True to his proudly claimed Chicago newspaperman roots, famed movie critic Roger Ebert remained a writer literally up until the moment he died.
“A lot of people have asked me how could Roger have [posted] that column one day and then die the next? Well, he didn’t know he was going to die the next day, and we didn’t expect him to. We expected him to have more time. We were going to go to home hospice. We thought we would take him home, let him enjoy that time, and let him get stabilized. I’ve got to tell you: I really thought he was just tired and that he was going to get better.”
“I want people to know that Roger was still vibrant right up to the end,” his wife, Chaz, told Ebert’s friend, TimeOut Chicago columnist Robert Feder, before an April 7 memorial service. “He was lucid – completely lucid – writing notes right up to before the moment of death,” she said. Only later did it occur to Chaz that Roger had begun signing his initials and dating many of the notes he wrote at the end. “Now I wish I had saved them all,” she said.
It was as if a man who had refused for years to be defined by illness refused to be defined even by death. Ebert spoke openly of being a recovering alcoholic (he stopped drinking in 1979), and when cancer cost him part of his lower jaw in 2006, cruelly taking away his ability to either talk or eat, he did not hide, wrote colleague Neil Steinberg in the Sun-Times, Ebert’s home newspaper. Instead, he forged “what became a new chapter in his career, an extraordinary chronicle of his devastating illness” written “with characteristic courage, candor and wit, a view that was never tinged with bitterness or self-pity.”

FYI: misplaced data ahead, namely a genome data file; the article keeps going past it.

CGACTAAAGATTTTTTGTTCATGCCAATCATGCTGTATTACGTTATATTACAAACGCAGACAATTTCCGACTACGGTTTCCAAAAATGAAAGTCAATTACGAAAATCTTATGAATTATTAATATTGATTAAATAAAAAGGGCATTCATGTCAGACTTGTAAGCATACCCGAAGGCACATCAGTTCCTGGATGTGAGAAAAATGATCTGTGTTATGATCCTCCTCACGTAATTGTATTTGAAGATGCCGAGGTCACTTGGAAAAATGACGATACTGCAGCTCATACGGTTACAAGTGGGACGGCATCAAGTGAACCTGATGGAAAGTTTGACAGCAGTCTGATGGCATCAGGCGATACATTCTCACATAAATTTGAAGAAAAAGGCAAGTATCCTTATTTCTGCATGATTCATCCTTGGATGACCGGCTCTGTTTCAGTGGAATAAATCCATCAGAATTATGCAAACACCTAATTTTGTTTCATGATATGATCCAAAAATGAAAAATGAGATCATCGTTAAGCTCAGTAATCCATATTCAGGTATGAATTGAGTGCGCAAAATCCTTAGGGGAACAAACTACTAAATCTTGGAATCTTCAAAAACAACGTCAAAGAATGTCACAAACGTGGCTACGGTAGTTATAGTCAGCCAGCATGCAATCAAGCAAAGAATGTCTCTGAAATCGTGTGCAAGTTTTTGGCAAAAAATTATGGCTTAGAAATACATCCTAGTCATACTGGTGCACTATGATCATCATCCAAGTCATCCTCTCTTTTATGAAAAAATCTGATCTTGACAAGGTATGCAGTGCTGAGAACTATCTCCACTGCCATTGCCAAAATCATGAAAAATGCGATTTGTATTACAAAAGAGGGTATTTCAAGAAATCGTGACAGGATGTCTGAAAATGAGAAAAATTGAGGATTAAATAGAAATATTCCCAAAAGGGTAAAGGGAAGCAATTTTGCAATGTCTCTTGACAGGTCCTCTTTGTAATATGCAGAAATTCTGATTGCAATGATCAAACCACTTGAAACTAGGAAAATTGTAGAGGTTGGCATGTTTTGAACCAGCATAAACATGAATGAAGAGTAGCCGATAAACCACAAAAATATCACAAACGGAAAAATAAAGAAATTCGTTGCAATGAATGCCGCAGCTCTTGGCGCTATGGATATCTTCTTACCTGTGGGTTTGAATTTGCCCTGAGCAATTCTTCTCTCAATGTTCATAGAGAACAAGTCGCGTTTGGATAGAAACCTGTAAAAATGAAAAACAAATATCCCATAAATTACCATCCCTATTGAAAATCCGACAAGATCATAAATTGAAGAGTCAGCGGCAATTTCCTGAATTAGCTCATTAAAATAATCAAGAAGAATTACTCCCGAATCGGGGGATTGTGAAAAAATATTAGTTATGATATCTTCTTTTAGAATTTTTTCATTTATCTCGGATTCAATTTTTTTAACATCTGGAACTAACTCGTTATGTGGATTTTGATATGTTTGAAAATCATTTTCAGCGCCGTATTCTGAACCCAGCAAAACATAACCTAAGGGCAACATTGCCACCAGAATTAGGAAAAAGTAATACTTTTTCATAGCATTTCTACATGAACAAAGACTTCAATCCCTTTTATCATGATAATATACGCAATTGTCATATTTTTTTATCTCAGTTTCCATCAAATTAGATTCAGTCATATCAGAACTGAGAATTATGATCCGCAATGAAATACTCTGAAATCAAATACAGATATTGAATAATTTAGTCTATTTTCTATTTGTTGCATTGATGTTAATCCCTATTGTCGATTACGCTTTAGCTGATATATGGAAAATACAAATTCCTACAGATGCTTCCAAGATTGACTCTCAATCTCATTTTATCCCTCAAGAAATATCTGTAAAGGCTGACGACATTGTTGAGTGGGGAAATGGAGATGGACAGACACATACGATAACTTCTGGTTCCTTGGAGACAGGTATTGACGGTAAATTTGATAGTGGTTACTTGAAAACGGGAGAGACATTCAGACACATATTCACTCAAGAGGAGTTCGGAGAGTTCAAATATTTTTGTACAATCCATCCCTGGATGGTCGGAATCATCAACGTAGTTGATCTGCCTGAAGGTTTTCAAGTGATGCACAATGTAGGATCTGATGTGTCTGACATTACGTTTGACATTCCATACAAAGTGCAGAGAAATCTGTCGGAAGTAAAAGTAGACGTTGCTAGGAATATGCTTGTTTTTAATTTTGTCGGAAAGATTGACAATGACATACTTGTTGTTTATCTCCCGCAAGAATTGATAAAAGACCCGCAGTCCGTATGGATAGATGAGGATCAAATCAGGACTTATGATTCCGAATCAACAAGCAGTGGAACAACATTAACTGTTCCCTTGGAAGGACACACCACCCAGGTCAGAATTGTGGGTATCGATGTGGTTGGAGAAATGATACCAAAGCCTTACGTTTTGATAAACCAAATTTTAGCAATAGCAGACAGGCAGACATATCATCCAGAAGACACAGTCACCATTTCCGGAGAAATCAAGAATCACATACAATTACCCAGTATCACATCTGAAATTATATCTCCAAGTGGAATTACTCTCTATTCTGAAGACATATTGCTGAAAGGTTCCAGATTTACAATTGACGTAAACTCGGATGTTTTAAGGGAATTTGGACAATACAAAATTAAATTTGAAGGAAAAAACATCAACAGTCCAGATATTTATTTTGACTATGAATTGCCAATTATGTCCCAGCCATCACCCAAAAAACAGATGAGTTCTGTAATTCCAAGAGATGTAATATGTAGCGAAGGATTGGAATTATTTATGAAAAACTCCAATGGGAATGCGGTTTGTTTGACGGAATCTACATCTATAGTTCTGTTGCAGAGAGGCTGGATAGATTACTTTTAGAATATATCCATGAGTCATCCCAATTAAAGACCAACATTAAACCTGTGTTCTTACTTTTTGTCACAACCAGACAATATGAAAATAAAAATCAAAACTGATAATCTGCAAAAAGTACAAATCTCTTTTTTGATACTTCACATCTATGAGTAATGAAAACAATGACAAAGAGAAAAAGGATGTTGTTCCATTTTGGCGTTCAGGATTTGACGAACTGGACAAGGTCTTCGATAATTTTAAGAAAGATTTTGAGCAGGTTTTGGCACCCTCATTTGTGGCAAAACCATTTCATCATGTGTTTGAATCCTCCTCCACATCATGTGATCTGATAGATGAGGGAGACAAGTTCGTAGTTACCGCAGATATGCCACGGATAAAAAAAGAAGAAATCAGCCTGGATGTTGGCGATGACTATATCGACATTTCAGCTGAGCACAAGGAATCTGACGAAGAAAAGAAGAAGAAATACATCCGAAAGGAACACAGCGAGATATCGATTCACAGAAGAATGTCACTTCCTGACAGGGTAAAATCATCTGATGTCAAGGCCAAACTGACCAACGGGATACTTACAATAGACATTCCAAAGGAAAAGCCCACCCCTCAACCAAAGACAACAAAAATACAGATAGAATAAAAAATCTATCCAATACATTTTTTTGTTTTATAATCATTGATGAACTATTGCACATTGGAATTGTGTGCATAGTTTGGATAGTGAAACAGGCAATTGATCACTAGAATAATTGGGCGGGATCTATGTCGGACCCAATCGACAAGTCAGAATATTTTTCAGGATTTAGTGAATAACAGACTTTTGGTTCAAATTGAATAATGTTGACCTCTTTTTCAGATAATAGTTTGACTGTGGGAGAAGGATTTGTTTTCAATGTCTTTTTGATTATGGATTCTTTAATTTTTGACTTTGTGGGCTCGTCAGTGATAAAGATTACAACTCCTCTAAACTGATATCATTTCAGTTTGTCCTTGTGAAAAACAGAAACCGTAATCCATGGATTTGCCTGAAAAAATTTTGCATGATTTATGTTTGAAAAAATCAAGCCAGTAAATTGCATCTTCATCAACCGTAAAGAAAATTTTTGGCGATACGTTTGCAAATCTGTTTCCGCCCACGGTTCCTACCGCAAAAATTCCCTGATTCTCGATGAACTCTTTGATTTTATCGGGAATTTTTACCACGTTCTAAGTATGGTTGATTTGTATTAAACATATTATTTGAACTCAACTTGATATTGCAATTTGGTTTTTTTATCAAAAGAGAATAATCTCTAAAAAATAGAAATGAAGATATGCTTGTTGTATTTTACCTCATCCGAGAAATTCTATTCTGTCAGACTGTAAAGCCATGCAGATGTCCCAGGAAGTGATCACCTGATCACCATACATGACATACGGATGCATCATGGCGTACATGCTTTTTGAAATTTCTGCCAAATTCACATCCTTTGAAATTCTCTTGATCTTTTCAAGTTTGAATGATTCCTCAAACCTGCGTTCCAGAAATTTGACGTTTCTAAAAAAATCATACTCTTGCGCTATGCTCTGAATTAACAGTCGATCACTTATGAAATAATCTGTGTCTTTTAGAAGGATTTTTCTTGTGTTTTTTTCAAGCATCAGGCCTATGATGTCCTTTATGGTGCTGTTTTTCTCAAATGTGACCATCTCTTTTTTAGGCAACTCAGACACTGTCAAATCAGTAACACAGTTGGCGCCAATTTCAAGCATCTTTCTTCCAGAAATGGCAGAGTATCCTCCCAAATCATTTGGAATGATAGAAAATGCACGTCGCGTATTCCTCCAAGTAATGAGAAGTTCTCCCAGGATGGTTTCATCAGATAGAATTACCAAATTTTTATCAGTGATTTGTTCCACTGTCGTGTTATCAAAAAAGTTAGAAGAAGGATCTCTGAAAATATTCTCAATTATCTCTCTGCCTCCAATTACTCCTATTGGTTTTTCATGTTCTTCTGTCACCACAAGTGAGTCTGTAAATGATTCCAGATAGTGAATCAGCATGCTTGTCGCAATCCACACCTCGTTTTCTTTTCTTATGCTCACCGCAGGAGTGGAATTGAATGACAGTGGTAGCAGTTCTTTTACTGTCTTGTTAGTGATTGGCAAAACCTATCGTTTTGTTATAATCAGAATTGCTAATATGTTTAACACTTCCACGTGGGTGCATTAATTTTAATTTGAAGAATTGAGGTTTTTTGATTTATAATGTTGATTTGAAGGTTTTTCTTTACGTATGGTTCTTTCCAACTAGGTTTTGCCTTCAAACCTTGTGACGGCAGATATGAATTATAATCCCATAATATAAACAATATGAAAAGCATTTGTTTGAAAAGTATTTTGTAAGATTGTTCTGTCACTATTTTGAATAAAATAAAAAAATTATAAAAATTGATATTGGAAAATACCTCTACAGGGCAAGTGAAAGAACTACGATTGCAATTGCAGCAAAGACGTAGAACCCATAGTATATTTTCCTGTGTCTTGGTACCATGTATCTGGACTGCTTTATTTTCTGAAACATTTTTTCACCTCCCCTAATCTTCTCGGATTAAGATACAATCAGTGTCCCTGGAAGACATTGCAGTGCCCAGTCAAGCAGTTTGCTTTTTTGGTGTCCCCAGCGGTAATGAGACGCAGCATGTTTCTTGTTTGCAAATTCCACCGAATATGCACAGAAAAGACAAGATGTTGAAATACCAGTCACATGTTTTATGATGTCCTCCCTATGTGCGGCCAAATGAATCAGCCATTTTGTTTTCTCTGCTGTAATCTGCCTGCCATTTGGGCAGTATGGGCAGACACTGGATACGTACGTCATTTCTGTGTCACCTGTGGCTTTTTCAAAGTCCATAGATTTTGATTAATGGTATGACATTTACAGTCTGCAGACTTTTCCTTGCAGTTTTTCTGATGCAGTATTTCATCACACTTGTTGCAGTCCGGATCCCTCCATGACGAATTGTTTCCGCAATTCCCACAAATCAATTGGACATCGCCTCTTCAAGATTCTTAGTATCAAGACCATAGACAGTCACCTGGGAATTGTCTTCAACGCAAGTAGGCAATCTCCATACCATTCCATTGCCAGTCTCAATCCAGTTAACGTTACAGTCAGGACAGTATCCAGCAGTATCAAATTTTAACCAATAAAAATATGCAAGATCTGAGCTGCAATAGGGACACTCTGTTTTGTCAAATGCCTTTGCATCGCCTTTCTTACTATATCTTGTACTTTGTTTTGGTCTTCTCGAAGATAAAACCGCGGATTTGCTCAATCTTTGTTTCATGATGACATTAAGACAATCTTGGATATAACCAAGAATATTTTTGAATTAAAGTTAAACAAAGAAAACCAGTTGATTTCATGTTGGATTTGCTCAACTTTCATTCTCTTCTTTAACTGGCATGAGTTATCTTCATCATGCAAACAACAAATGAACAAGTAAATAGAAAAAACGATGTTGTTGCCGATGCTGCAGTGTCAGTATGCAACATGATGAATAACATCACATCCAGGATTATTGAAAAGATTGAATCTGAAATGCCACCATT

Ebert, wrote Roger Simon in tribute, was “a newspaperman’s newspaperman.” As a former Chicago newspaperman myself (at that other paper, across the street), I’m sure Roger Ebert continued to write even after his death.
It’s just that he hasn’t found a way, yet, to send out his copy.
As a long-time reporter for the Chicago Tribune, Michael L. Millenson learned the famous fact-checking fanaticism credo of Chicago journalism: “If your mother says she loves you, check it out.” He is currently president of Health Quality Advisors LLC of Highland Park, IL.